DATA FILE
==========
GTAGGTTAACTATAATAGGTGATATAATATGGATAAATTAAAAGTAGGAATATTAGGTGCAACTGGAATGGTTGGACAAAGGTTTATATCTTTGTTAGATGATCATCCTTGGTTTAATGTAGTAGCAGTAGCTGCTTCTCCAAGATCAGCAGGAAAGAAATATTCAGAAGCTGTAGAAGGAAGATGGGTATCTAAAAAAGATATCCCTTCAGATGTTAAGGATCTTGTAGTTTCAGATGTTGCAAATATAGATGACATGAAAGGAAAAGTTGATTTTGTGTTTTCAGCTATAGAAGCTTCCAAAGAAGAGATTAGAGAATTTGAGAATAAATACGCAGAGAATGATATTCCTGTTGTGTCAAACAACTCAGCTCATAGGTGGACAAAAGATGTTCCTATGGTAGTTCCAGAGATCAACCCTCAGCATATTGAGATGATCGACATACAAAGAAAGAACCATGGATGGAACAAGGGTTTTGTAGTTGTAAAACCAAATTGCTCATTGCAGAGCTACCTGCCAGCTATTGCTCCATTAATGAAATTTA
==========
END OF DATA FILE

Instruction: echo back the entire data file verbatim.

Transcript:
GTAGGTTAACTATAATAGGTGATATAATATGGATAAATTAAAAGTAGGAATATTAGGTGCAACTGGAATGGTTGGACAAAGGTTTATATCTTTGTTAGATGATCATCCTTGGTTTAATGTAGTAGCAGTAGCTGCTTCTCCAAGATCAGCAGGAAAGAAATATTCAGAAGCTGTAGAAGGAAGATGGGTATCTAAAAAAGATATCCCTTCAGATGTTAAGGATCTTGTAGTTTCAGATGTTGCAAATATAGATGACATGAAAGGAAAAGTTGATTTTGTGTTTTCAGCTATAGAAGCTTCCAAAGAAGAGATTAGAGAATTTGAGAATAAATACGCAGAGAATGATATTCCTGTTGTGTCAAACAACTCAGCTCATAGGTGGACAAAAGATGTTCCTATGGTAGTTCCAGAGATCAACCCTCAGCATATTGAGATGATCGACATACAAAGAAAGAACCATGGATGGAACAAGGGTTTTGTAGTTGTAAAACCAAATTGCTCATTGCAGAGCTACCTGCCAGCTATTGCTCCATTAATGAAATTTA